sat 17/08/2019

Chronic | reviews, news & interviews

Chronic

Chronic

Tim Roth is an enigmatic carer in a film that channels Dogme and Haneke

A ministering angel or Harold Shipman: Tim Roth cares for the dying in 'Chronic'

This is a film which, if you want to see it in a cinema, needs to be caught fast. It’s unlikely to please big crowds. Chronic won Best Screenplay at Cannes in 2015 and its elliptical narrative will certainly stay with you, but it’s not a joyous experience.

Tim Roth plays David, a nurse who specialises in the care of dying patients in their homes. When we first see him, he’s sitting in his car, watching a young woman walk to her vehicle and drive away. The previously static camera pans to his face as he follows her. Cut to him going through Facebook photos of a woman, her updates back and forth through time. We are not told who she is to him; our role is to follow the clues. What follows this pre-title sequence is a near-forensic observation of David’s work as a therapeutic carer – washing an emaciated young woman in the shower, feeding a client who has had a stroke, administering intravenous chemotherapy to a cancer patient, cleaning her up when she loses continence. 

Chronic is Mexican director Michel Franco’s follow-up to his acclaimed After Lucia, and again he shows the influence of Michael Haneke (particularly Amour) with his use of long-held shots and minimal cutting. It’s not just the directing style, but also the ambiguity in which he cloaks his characters. Is David a ministering angel, prepared to tenderly take on the intimate care of dying strangers while their families flinch? Or is he a sinister Harold Shipman, insinuating himself into private homes to enact his own grim mission?

Bedrooms in wealthy LA houses are turned into sick bays, and funerals are attended. Disturbing clues in the minimal dialogue require close attention: in casual encounters in bookshops and bars David takes on the identity of his patients or their relatives, claiming to be the widower of a wife who has died of AIDS, or an architect tracking down art books of favourite buildings.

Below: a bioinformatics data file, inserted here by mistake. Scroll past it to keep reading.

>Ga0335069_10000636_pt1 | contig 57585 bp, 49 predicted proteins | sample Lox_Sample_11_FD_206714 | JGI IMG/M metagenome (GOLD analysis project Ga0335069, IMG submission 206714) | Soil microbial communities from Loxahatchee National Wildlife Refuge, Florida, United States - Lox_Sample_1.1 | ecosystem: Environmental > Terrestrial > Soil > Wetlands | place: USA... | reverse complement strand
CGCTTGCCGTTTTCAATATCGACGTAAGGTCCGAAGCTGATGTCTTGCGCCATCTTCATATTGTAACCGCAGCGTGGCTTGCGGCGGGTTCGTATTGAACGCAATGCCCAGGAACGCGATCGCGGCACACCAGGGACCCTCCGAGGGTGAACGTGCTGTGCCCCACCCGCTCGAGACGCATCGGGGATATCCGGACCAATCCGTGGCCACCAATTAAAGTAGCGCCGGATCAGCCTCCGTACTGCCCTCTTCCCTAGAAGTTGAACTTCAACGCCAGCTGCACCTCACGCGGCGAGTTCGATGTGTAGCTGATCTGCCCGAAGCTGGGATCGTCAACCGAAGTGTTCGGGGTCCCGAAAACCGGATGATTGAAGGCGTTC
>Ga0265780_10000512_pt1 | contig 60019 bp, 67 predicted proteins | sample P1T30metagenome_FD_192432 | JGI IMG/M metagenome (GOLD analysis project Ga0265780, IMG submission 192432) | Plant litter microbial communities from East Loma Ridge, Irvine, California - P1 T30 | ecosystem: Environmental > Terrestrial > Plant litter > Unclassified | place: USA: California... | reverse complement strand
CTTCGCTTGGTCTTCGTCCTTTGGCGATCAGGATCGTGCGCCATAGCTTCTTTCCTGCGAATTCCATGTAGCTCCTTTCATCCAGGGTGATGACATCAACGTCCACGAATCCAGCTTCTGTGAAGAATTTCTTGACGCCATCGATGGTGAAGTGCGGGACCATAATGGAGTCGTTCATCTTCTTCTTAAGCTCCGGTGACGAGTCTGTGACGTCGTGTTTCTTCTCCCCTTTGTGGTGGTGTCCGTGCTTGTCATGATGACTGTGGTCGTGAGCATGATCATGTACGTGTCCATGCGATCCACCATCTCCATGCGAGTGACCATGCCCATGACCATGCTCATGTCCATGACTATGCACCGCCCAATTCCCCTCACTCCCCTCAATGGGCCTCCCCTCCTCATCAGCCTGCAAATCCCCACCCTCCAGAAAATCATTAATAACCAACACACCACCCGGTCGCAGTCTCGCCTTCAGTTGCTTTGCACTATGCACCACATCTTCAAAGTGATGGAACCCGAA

Chronic

Chronic is a film told without close-ups or cross-cutting; long single takes leave the audience to concentrate on the performances and the dialogue. There is space to speculate on hints in the dialogue uninflected by a score (all the sound is naturalistic, save for unseen online porn and TV reports). This is very much filmmaking in the style of Dogme: no music, minimal lighting, the static frame often dominated by windows and doorways, bedrooms and bathrooms. The only movement comes when we see David running in the gym or on the street – even then he’s kept centred in the frame, the camera holding him steady in its gaze.

There are conversations where we are not clearly introduced to the characters, leaving the audience to work out David’s relationship to them, and his own emotional state. He has his own family history of caring for someone with a terminal illness, a backstory that the viewer will piece together through patient observation. Chronic is very much art house cinema, and whether you find it fascinating or pretentious will very much depend on your own taste and alliances. It’s not up there with Amour – Michel Franco lacks the maturity of Haneke. Tim Roth, while giving one of his best performances in many years, is no Jean-Louis Trintignant.

Certainly anyone who has looked after a friend or family member when they are utterly disabled by illness will find it powerful viewing – disturbing, familiar and intrusive in equal parts. It’s not a date movie, but will leave viewers with plenty to dissect in a post-cinema, post mortem discussion.

Whether you find 'Chronic' fascinating or pretentious will very much depend on your own taste and alliances

rating

Editor Rating: 
3
Average: 3 (1 vote)

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